|Pointer||Design of the mouse pointer image. The file format is IFF FORM ILBM. The filename is pointer.ilbm.|
|Printer||Printer text preferences and printer driver selection. The file format is IFF FORM PREF (PTXT chunk). The filename is printer.prefs.|
|PrinterGfx||Printer graphic preferences. The file format is IFF FORM PREF (PGFX chunk). The filename is printergfx.prefs.|
|ScreenMode||Display information such as the Workbench display mode and the raster dimensions. The file format is IFF FORM PREF (SCRM chunk). The filename is screenmode.prefs.|
|Serial||Serial port definitions including baud rate, handshaking and parity. The file format is IFF FORM PREF (SERL chunk). The filename is serial.prefs.|
|Time||System and real-time clock date and time. No file is used. Data is stored into the system and the battery-backed clock/calendar.|
|WBPattern||The backdrop patterns used in Workbench and its windows. The file format is custom. Names are wb.pat and win.pat respectively.|
Storage of System Settings
Users can change system-wide settings for their current session by clicking the Use gadget in an editor, or they can change the permanent settings by clicking the Save gadget.
The system stores these settings files in four different locations. (Your application should follow these steps only if it installs a system-wide preferences editor in the [SYS:]Prefs drawer. Otherwise, you should follow the conventions outlined in the next section.)
- Defaults are imbedded in the system preferences themselves.
- If the user modifies a preference item and selects Save on the requester, the settings are stored in the preference archive ENVARC:sys/<filename> and ENV:sys/<filename> (see the list above for the filename).
- If the user selects Use on the requester (instead of Save), the current settings are stored only in ENV:sys/<filename>. The archived settings in ENVARC:sys remain unchanged. ENV: does not survive a reboot.
- Alternate settings called presets are stored in the Workbench:Prefs/Presets drawer or in other user-specified places.
Preferences presets are alternate versions of the recognized preferences files. Their purpose is to support a variety of user configurations that can be "turned on" at the user's discretion.
For example, the default definition of the Amiga's mouse pointer is archived in ENVARC:sys/pointer.ilbm. However, the user may have an alternate pointer he favours when working with a paint program. An alternate image can be designed in the Pointer editor and saved in Workbench:Prefs/Presets.
Once it's saved as a preset, the user can activate the alternate image at any time by double-clicking on its icon. (The icon's default tool is the Pointer preferences editor.) The preset can also be activated from the Shell or from the editor. The original version will still be available in the ENVARC:sys directory.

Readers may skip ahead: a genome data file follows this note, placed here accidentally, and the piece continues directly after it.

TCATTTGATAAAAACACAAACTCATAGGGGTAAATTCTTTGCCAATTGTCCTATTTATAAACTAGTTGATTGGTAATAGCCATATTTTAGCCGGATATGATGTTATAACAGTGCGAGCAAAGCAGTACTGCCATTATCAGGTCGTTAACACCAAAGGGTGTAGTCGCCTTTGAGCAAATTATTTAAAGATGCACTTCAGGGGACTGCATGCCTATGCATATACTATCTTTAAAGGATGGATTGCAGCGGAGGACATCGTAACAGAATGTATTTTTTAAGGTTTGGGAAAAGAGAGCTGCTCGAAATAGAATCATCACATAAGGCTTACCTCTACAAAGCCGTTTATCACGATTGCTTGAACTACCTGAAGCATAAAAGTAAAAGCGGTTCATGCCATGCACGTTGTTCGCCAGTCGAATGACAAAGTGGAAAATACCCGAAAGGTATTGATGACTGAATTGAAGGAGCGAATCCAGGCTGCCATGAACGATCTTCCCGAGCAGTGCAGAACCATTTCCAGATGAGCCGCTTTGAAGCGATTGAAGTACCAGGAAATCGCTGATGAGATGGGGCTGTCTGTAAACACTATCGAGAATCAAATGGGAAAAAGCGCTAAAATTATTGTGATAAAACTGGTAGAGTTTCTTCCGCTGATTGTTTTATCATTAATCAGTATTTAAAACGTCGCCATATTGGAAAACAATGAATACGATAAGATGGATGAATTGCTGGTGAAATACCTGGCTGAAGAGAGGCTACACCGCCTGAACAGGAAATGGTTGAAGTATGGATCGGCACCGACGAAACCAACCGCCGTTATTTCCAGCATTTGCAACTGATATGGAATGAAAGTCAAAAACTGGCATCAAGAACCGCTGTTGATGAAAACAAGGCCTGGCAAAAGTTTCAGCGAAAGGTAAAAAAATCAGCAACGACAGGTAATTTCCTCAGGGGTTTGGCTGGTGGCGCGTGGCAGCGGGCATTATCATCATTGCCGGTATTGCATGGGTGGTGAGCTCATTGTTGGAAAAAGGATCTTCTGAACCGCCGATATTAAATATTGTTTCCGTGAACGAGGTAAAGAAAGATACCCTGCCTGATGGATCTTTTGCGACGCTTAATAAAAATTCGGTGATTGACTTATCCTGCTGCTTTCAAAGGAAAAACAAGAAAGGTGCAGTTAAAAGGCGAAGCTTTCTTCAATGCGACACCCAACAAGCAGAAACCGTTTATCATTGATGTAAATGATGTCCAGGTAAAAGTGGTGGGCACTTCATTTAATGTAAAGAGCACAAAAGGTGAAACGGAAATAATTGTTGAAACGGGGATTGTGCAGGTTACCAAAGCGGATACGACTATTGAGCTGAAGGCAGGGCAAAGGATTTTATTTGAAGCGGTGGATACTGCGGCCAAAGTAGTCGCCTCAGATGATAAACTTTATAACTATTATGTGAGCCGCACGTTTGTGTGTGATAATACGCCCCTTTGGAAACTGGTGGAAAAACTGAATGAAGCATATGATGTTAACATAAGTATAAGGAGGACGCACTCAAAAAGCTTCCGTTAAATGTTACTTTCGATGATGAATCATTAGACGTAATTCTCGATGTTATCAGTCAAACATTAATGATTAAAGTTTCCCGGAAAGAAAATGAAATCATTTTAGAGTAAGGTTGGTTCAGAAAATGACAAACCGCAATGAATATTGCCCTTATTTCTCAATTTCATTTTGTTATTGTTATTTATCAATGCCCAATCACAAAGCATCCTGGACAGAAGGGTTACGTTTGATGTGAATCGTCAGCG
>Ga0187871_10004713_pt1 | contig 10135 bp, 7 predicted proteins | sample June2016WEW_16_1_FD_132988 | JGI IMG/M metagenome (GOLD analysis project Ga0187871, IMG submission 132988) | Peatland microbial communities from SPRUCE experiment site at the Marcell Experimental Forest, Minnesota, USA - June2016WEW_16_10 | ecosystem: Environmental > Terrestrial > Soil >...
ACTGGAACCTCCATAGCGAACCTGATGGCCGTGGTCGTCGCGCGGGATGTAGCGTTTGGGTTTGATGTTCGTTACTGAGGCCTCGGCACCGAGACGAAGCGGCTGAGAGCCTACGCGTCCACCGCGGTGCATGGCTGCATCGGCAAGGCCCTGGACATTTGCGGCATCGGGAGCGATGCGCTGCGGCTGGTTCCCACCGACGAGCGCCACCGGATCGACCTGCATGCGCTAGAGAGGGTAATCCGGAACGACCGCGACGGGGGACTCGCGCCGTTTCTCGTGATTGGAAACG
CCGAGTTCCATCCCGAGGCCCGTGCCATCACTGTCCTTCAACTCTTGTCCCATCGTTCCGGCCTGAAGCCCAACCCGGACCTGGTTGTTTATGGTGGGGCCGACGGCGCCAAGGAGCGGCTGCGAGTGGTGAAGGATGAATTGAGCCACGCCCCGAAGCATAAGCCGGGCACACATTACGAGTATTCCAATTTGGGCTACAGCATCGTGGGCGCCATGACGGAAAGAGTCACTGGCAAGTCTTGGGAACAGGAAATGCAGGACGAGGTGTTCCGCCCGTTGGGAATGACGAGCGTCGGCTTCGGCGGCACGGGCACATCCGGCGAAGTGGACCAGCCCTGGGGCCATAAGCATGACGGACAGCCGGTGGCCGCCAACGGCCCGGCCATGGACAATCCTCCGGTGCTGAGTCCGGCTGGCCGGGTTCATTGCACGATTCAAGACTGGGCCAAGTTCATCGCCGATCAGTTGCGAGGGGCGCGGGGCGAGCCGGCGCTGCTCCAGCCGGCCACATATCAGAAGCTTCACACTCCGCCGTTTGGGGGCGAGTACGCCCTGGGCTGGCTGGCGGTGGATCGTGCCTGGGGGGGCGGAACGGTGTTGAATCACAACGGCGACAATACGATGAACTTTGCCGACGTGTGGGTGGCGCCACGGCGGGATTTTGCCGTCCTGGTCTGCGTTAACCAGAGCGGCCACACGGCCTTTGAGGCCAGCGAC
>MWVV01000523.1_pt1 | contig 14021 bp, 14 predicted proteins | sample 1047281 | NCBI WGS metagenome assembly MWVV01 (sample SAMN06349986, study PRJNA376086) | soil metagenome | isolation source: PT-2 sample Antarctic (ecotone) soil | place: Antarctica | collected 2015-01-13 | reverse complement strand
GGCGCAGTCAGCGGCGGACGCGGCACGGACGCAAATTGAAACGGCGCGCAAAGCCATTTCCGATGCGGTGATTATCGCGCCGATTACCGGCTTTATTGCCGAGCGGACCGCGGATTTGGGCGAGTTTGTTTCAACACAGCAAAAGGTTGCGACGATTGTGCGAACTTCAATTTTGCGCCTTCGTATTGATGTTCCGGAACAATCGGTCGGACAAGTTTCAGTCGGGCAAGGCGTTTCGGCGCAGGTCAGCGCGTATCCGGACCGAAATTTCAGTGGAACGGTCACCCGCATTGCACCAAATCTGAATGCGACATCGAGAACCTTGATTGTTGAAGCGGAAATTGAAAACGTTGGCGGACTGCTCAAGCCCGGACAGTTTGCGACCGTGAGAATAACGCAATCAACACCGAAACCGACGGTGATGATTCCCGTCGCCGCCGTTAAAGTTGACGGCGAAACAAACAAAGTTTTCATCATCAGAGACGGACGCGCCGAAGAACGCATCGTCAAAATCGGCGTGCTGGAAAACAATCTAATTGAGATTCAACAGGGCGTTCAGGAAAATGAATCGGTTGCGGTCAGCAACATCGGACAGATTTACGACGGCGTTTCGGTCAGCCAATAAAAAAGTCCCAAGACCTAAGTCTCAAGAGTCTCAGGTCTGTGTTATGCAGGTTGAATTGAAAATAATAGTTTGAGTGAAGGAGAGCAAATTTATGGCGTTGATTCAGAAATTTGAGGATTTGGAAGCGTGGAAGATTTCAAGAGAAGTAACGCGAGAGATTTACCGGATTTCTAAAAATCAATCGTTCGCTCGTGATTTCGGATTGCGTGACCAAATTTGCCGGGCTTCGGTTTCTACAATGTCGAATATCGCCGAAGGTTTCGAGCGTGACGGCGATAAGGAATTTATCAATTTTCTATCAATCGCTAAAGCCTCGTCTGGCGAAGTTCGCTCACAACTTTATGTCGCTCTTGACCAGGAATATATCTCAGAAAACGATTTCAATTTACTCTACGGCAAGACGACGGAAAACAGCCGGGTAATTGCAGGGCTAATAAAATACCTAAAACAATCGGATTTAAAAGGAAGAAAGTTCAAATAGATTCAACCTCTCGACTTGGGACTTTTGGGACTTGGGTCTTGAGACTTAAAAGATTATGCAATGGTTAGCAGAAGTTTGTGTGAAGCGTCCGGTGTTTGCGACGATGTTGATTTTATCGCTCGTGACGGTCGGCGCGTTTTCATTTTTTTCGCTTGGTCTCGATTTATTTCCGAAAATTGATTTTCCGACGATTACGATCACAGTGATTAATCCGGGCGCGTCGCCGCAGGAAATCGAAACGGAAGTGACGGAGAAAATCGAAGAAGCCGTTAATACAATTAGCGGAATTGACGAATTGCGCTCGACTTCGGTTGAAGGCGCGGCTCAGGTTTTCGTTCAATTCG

Conventions for Your Application's Prefs
The general rules: whenever possible, your application should allow the user to save his preferred settings and should initialize on startup to the user's settings - whether they are the user's default settings or another settings file specified by the user in a startup argument.
Also, whenever possible, the settings controls should be contained within your applications and accessed via the Settings menu. (See Chapter 6 for information about the Settings menu.)
There is no strict structure for preferences files. They may be ASCII, IFF, binary, or any form suggested by the preferences data therein. Many of the system files are made up of structured binary data and are saved with only a small amount of identifying header information. Others, such as pointer.ilbm, are actual IFF ILBM files.
It is recommended that you use an IFF FORM for preferences files. If you wish to use a new or modified IFF FORM to contain your preference data, you should register the form at the IFF FORM and Chunk Registry.
|Preferences files may be ASCII, IFF, binary or any form suggested by the data. Using an IFF FORM is recommended.|
Accessing Settings Files
Keeping the preferences operations simple yet viable for all types of users gets somewhat tricky for the application designer. To help with this, the following rules for accessing user preferences settings were devised.
Upon startup, your application should look for its application preferences settings in the following places, and in the following order. You should use built-in defaults only if no user-specified settings are found.
Note: keep in mind that allowing the user to save individual aspects of your program, rather than a general Save Settings, will change this scenario and the next one about saving settings files. Instead of looking for an individual file containing the settings, your program would be searching for a subdirectory of preferences settings. That directory would contain files such as pointer.ilbm or beepsound.8svx.
1. Look first in a file specified in startup arguments. Users should be able to specify a filename and path in either to icon's Tool Types field or on the command line in the Shell. The keyword in both cases would be SETTINGS. The specified file would be a settings file or directory saved during a previous session with your program.